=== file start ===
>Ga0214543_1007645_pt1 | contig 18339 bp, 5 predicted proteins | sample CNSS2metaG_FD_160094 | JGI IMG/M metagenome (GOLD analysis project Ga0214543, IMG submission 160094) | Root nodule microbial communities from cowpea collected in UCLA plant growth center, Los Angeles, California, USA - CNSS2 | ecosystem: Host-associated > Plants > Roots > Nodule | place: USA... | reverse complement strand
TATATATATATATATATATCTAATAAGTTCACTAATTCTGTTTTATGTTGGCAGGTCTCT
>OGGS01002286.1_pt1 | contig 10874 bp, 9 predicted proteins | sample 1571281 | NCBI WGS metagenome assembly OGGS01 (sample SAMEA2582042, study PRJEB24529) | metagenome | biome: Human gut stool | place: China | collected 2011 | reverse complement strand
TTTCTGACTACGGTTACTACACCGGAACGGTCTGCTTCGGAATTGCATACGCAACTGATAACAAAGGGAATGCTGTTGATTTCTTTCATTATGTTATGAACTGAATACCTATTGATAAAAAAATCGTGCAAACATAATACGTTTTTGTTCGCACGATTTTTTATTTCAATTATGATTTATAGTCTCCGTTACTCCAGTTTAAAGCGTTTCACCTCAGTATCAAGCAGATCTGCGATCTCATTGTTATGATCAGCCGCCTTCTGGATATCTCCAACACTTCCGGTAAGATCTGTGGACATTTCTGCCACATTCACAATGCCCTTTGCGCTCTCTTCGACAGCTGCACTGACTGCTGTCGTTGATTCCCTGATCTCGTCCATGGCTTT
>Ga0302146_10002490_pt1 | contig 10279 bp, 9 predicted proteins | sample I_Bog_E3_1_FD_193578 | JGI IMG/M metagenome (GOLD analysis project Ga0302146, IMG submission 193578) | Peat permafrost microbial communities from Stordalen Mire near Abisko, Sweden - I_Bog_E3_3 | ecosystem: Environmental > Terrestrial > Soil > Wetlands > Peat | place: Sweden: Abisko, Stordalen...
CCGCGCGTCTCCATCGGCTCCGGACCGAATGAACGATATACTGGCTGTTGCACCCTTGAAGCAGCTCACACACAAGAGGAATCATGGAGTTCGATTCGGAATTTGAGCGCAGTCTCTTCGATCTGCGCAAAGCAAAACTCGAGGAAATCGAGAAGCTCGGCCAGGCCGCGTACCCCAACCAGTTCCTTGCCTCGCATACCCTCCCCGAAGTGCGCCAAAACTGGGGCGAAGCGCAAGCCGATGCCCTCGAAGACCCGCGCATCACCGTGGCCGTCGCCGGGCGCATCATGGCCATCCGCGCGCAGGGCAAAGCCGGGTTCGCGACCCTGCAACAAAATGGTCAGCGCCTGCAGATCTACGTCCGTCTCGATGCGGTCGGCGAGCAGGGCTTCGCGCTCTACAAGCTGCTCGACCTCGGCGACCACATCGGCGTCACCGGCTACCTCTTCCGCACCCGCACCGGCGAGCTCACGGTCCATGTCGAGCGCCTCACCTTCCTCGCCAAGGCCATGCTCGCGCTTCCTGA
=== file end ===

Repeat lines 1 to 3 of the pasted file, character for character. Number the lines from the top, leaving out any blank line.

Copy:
>Ga0214543_1007645_pt1 | contig 18339 bp, 5 predicted proteins | sample CNSS2metaG_FD_160094 | JGI IMG/M metagenome (GOLD analysis project Ga0214543, IMG submission 160094) | Root nodule microbial communities from cowpea collected in UCLA plant growth center, Los Angeles, California, USA - CNSS2 | ecosystem: Host-associated > Plants > Roots > Nodule | place: USA... | reverse complement strand
TATATATATATATATATATCTAATAAGTTCACTAATTCTGTTTTATGTTGGCAGGTCTCT
>OGGS01002286.1_pt1 | contig 10874 bp, 9 predicted proteins | sample 1571281 | NCBI WGS metagenome assembly OGGS01 (sample SAMEA2582042, study PRJEB24529) | metagenome | biome: Human gut stool | place: China | collected 2011 | reverse complement strand